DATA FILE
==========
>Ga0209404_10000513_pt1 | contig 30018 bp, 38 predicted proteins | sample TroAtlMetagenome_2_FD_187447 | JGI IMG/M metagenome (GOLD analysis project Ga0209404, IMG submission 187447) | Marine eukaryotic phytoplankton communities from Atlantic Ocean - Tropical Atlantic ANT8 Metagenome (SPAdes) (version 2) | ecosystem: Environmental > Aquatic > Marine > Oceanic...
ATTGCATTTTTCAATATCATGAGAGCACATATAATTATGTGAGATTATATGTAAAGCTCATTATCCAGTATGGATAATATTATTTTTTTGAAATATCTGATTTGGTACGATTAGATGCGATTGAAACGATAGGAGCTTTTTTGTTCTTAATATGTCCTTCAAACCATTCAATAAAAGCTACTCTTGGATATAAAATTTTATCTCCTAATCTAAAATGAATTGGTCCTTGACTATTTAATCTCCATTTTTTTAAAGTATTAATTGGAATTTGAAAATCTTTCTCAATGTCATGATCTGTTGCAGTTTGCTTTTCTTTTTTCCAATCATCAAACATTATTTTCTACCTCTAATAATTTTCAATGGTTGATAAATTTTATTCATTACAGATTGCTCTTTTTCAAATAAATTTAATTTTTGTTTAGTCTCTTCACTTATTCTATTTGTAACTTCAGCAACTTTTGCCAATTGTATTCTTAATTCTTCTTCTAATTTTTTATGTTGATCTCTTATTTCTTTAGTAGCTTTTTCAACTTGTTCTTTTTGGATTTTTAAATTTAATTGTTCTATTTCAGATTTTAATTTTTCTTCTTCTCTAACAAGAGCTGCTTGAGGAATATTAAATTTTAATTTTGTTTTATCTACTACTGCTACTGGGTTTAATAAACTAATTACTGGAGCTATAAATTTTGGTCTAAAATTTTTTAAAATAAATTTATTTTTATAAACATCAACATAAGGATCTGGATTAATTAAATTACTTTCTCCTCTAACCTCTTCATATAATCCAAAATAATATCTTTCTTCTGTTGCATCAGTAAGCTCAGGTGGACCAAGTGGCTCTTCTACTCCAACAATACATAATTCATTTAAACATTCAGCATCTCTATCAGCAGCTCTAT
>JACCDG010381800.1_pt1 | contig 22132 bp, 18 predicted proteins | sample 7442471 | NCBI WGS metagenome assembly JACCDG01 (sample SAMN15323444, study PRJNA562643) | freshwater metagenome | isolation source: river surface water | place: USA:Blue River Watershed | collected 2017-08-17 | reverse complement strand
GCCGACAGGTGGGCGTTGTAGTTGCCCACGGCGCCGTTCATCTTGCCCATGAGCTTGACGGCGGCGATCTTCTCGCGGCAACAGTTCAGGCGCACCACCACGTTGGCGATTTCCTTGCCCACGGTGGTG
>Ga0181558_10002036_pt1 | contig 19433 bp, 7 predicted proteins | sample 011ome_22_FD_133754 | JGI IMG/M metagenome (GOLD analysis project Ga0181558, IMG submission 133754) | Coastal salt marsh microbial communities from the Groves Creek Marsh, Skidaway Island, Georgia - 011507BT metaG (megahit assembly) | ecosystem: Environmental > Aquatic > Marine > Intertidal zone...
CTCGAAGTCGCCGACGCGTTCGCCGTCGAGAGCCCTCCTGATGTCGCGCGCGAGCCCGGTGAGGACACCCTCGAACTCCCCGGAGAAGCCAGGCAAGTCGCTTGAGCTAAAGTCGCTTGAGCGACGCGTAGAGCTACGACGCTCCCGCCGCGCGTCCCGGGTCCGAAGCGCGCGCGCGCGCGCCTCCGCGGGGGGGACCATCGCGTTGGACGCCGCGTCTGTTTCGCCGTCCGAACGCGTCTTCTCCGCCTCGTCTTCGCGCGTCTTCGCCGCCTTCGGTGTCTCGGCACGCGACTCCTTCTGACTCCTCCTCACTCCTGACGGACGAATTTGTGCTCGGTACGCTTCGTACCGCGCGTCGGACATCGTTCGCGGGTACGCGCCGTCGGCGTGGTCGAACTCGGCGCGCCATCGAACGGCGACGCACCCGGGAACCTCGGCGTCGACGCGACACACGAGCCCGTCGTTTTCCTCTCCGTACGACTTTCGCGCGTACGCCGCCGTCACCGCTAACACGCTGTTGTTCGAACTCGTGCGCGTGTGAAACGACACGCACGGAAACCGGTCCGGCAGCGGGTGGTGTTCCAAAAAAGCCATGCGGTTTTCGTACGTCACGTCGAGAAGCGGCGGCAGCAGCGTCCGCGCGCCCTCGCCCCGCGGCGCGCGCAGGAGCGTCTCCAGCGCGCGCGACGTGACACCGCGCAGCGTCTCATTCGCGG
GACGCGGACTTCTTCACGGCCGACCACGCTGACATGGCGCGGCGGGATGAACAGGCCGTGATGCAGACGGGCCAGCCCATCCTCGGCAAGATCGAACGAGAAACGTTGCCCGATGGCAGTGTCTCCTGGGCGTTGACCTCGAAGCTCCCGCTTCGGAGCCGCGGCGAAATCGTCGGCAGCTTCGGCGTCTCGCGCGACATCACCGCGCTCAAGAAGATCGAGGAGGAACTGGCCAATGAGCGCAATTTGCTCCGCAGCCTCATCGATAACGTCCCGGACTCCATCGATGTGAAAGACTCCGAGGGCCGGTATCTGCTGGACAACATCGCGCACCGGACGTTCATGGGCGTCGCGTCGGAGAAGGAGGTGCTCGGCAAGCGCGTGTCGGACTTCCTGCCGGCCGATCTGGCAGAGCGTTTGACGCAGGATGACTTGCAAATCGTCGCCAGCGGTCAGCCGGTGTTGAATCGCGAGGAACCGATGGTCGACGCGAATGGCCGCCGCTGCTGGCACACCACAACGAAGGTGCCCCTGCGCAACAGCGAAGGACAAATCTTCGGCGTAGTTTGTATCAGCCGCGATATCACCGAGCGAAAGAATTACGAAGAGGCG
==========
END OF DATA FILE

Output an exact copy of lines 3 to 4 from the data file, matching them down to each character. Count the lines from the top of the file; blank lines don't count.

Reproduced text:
>JACCDG010381800.1_pt1 | contig 22132 bp, 18 predicted proteins | sample 7442471 | NCBI WGS metagenome assembly JACCDG01 (sample SAMN15323444, study PRJNA562643) | freshwater metagenome | isolation source: river surface water | place: USA:Blue River Watershed | collected 2017-08-17 | reverse complement strand
GCCGACAGGTGGGCGTTGTAGTTGCCCACGGCGCCGTTCATCTTGCCCATGAGCTTGACGGCGGCGATCTTCTCGCGGCAACAGTTCAGGCGCACCACCACGTTGGCGATTTCCTTGCCCACGGTGGTG